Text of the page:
At the American Academy every year, seven of us who are very different as people judge those who have submitted scores for prizes. We listen to 80 different pieces in 2 days with a fairly good, catered lunch. I never read the recommendations because it’s always the same thing: “So-and-so is this-and-that.” I judge by the music. We give every one about eight minutes, maybe ten minutes, and they have two pieces. People meander a lot and the music—most of the time—doesn’t get down to business. Or if they start an orchestral piece with a solo cello, you say, “When is that solo cello going to shut up?” If they don’t say something in the first minute or two, we tell the person over at the machine, “Go on to the next piece, please.” You get very blasé and very hard to please in this thing. One piece in 15 is vocal. These are all American composers, but the text for these things is usually Rilke or maybe Emily Dickinson or Whitman. [It’s] partly [because they’re] public domain, but partly it’s as if there were no other texts besides Whitman and Emily Dickinson. And the American singers, who aren’t going to be making it in opera anyway so should be trying to revive the song recital, can’t sing in their own language. They all learn to sing very well in German and Italian, and they all give concerts of Hugo Wolf. But if it’s in English, they’ll role their R’s Italian style or they’ll sing cute, encore-type pieces.

FJO: Might it be that singers not being able to sing in their own language is a result of some aspects of vocal training in classical music?

NR: Well, if all the teachers are always old ladies from Italy at Curtis, or from Germany—I don’t know if it’s still that way, but it was when I was in school—they learn to sing impeccably Hugo Wolf, Schubert, Schumann. If I were a singing teacher, I’d say to the singers, “I don’t care how beautiful your voice is if I can’t understand the words.” Go on the principle that you have the best voice in the world, and then think 90 percent about the words. In every language, get it out the way the best singers do. If you’re singing in your own language, you know what you’re singing about, which can be embarrassing, and it’s very revealing. And singers, more than any other soloists, deal with an audience and look at the person who is listening. They have to take off their glasses to commune with the people in the audience.

FJO: You’ve pretty much only set the English language.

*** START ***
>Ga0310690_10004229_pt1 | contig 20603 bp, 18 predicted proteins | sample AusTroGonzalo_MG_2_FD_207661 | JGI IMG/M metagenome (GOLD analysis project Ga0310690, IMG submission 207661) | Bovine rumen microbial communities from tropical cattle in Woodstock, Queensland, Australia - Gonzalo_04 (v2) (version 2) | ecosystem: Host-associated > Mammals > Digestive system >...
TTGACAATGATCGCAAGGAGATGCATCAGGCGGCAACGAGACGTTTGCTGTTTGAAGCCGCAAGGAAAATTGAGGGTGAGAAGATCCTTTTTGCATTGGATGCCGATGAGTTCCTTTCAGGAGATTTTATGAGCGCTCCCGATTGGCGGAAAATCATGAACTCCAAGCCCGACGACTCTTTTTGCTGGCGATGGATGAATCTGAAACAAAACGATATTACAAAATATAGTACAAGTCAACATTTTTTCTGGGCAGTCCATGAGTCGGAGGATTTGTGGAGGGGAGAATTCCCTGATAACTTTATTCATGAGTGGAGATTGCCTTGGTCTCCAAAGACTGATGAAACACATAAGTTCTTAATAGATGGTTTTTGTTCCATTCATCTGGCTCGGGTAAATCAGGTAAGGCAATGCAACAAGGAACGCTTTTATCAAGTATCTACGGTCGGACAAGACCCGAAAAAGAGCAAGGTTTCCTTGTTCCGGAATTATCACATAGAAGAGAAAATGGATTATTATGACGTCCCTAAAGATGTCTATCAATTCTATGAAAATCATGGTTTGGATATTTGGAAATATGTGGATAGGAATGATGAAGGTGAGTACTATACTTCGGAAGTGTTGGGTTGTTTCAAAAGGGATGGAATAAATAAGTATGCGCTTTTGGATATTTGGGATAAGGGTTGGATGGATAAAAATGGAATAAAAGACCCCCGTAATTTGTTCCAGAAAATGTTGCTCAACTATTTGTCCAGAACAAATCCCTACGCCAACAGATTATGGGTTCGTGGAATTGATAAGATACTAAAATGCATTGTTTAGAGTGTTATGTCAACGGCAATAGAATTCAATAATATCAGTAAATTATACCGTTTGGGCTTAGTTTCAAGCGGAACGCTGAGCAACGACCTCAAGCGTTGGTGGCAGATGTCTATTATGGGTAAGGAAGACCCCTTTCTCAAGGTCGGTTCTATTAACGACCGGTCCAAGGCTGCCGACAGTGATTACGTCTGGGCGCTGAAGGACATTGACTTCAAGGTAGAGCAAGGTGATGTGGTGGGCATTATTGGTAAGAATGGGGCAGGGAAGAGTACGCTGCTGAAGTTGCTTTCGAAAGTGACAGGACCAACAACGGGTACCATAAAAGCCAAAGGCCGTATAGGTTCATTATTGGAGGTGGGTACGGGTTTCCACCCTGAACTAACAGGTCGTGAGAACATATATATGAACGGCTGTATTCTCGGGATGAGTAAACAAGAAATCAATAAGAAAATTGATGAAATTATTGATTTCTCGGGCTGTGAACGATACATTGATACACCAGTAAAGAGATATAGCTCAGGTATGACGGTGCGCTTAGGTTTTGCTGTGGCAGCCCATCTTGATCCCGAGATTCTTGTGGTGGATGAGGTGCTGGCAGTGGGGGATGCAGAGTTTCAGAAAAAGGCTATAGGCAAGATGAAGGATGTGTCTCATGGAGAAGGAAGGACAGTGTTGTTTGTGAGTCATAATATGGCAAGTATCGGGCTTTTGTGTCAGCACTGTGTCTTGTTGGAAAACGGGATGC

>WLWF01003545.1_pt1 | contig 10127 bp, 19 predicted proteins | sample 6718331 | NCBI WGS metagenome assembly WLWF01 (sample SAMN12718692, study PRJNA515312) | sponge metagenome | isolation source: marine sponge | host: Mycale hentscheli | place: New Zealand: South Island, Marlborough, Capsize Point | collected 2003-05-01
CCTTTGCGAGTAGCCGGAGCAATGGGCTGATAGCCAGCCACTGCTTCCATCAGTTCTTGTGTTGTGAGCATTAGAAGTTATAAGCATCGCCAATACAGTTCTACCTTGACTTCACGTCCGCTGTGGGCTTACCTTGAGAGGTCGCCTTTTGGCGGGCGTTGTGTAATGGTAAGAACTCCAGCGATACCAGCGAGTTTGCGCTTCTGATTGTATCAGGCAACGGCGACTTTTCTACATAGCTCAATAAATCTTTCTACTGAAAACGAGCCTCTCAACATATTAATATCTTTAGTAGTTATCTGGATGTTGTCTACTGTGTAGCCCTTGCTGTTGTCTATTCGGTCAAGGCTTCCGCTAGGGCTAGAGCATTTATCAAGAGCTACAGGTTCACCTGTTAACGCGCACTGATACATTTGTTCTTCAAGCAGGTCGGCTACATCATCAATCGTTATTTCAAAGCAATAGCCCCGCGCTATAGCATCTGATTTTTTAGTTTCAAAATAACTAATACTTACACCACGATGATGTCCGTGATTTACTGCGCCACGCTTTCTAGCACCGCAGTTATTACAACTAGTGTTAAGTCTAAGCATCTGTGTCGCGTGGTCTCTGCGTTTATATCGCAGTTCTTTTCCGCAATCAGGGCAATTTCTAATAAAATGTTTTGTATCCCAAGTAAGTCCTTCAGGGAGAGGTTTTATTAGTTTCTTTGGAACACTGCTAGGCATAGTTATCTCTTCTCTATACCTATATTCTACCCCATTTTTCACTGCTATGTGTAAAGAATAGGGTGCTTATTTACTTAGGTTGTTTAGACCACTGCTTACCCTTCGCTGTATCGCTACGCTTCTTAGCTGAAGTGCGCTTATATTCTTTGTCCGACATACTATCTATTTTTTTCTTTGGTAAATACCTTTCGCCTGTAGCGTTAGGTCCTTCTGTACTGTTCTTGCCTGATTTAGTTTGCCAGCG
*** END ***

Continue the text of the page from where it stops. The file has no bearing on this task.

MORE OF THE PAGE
NR: I have done a few French songs, but I excuse that because I, first of all, lived in France for many years, and I wrote these mainly in France. But of the four or five hundred songs, 20 are in French. And I think [there’s] some Latin choral music. If we don’t create our own literature, no one is going to do it for us.

Music doesn’t mean anything. Nobody can prove that it has any meaning the way literature does. Literature always means something, so does painting. Music doesn’t mean things like: Tuesday, or Jonathan, or pineapple. It doesn’t even mean things like death or wind. It can do onomatopoeiatic imitations of these things but those are conventions. Sadness wasn’t in the minor mode four hundred years ago. Vocal music does mean something, but it only means what the words tell you. So, I’d say to a class, for next Tuesday we’re all going to set the same poem to music. And since the poet never asked for it to be set to music, who am I to say it must be this or that. The only two rules I had are: Don’t repeat words the poet hasn’t repeated and try to keep it pretty much at the speed of speech so we can understand it. I never give value judgments but I might say it’s interesting how John put the climax on this word and Jennifer put it on that word, or Eleanor did it slow and Peter did it fast. There’s no one inevitable way. I even wrote a song cycle of 18 songs on 9 poems, each one set to music twice.

FJO: Might this whole notion of music not having a discernable meaning be the explanation for why most people don’t have a clue about what being a composer is, as opposed to the other four things you are?

NR: Everyone knows what being gay is because everyone has tried to pretend they were to see what it feels like. And everyone knows what an alcoholic is which I think is ingrained; I think you’re born that way. Atheism is a conviction that comes from a certain experience. And so is pacifism. I was raised a Quaker, in the Society of Friends. My mother’s brother had been killed in the First World War, and she never got over it. My parents decided to join a group, not for reasons of God but for reasons of pacifism. So I think all war is bad under any circumstances. As for music’s meaning, Mendelssohn said it’s not too vague for words, it’s too precise for words. But then he didn’t define precise.

FJO: I was very excited when the disc of your symphonies came out on Naxos. I had no idea you wrote symphonies; I was too young to have heard your third when it was popular and the first two were not known at all. You’ve written a lot of non-vocal music for orchestra since then, but you never again used the name “symphony.” Considering your observations about music not having any meaning, I wonder what attaching such an abstract name to a work means to you and what made you stop using the term.